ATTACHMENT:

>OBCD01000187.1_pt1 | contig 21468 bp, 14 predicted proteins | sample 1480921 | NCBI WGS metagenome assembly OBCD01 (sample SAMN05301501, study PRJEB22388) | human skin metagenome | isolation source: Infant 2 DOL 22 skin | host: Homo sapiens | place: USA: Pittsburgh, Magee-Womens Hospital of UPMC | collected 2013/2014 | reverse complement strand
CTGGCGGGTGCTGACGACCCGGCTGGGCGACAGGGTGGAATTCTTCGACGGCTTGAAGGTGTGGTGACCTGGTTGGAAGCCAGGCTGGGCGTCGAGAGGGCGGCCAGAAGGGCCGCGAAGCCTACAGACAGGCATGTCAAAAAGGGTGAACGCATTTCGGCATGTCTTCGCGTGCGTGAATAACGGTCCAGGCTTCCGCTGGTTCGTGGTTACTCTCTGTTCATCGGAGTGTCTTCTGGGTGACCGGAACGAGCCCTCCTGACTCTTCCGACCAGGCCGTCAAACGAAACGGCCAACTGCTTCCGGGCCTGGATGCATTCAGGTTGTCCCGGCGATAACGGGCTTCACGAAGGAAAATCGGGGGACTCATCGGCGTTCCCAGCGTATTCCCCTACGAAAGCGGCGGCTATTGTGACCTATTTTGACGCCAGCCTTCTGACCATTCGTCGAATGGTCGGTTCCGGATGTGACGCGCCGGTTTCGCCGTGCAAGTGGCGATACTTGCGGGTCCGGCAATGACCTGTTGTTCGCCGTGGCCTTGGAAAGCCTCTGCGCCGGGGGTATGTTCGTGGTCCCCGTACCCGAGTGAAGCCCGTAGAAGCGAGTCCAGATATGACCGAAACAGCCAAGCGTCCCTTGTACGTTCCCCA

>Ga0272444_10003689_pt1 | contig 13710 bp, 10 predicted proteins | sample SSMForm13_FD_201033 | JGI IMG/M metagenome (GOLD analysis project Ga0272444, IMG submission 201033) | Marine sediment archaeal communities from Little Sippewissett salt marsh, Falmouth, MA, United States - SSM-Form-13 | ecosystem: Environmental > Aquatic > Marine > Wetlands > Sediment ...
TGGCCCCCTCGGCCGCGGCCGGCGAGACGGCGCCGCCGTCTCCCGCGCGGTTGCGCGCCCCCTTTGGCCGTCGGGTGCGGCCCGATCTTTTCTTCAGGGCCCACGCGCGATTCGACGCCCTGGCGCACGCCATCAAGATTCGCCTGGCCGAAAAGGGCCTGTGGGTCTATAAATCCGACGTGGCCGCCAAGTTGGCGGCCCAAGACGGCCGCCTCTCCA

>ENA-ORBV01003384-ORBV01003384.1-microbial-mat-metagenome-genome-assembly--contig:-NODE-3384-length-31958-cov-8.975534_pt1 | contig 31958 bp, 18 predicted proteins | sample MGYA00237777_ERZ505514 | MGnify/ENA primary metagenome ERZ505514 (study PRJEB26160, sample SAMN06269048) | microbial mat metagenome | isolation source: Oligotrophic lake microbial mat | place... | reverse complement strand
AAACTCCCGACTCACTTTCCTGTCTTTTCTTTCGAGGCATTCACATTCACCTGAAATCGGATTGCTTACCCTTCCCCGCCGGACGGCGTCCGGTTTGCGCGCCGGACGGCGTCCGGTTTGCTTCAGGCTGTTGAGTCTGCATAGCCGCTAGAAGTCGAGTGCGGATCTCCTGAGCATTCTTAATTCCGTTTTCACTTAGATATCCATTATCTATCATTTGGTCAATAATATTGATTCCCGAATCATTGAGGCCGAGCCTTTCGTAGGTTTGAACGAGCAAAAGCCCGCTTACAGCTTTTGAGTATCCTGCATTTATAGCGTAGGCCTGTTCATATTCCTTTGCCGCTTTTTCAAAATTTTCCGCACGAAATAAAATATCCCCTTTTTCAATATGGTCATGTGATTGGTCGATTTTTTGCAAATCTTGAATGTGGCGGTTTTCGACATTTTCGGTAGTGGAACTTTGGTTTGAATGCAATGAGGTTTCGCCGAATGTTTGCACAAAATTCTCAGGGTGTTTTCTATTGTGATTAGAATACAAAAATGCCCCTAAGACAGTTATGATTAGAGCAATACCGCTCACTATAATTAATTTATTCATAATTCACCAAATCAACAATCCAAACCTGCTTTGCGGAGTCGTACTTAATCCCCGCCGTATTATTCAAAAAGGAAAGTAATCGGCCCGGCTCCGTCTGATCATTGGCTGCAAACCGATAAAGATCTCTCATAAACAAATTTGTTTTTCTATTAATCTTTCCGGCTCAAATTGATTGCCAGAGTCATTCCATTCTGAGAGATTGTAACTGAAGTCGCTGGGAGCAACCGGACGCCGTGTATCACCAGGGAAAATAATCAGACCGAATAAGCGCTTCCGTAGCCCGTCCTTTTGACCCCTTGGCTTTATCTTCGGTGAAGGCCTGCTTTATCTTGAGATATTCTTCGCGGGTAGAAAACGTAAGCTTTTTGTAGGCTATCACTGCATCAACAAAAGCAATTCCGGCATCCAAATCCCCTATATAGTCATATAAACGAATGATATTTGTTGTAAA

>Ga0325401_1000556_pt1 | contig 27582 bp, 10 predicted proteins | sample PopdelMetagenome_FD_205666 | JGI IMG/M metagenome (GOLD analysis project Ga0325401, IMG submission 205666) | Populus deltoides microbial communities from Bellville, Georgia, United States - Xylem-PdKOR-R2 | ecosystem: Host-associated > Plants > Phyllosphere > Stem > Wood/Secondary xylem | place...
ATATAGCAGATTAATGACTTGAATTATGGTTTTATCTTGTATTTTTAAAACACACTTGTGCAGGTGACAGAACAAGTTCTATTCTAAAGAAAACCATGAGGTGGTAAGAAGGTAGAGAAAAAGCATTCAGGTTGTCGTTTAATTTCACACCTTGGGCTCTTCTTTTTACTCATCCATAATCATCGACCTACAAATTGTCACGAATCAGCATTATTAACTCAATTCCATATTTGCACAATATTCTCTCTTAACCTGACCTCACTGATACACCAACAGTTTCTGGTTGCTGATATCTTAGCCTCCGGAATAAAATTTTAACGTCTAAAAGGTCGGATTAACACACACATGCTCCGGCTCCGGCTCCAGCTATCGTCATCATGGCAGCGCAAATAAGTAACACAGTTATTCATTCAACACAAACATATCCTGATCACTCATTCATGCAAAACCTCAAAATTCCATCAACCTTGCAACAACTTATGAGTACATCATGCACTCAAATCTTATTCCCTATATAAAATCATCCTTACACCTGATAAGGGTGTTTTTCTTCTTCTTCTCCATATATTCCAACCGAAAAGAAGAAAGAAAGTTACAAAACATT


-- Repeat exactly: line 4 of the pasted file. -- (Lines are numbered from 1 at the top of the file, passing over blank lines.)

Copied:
TGGCCCCCTCGGCCGCGGCCGGCGAGACGGCGCCGCCGTCTCCCGCGCGGTTGCGCGCCCCCTTTGGCCGTCGGGTGCGGCCCGATCTTTTCTTCAGGGCCCACGCGCGATTCGACGCCCTGGCGCACGCCATCAAGATTCGCCTGGCCGAAAAGGGCCTGTGGGTCTATAAATCCGACGTGGCCGCCAAGTTGGCGGCCCAAGACGGCCGCCTCTCCA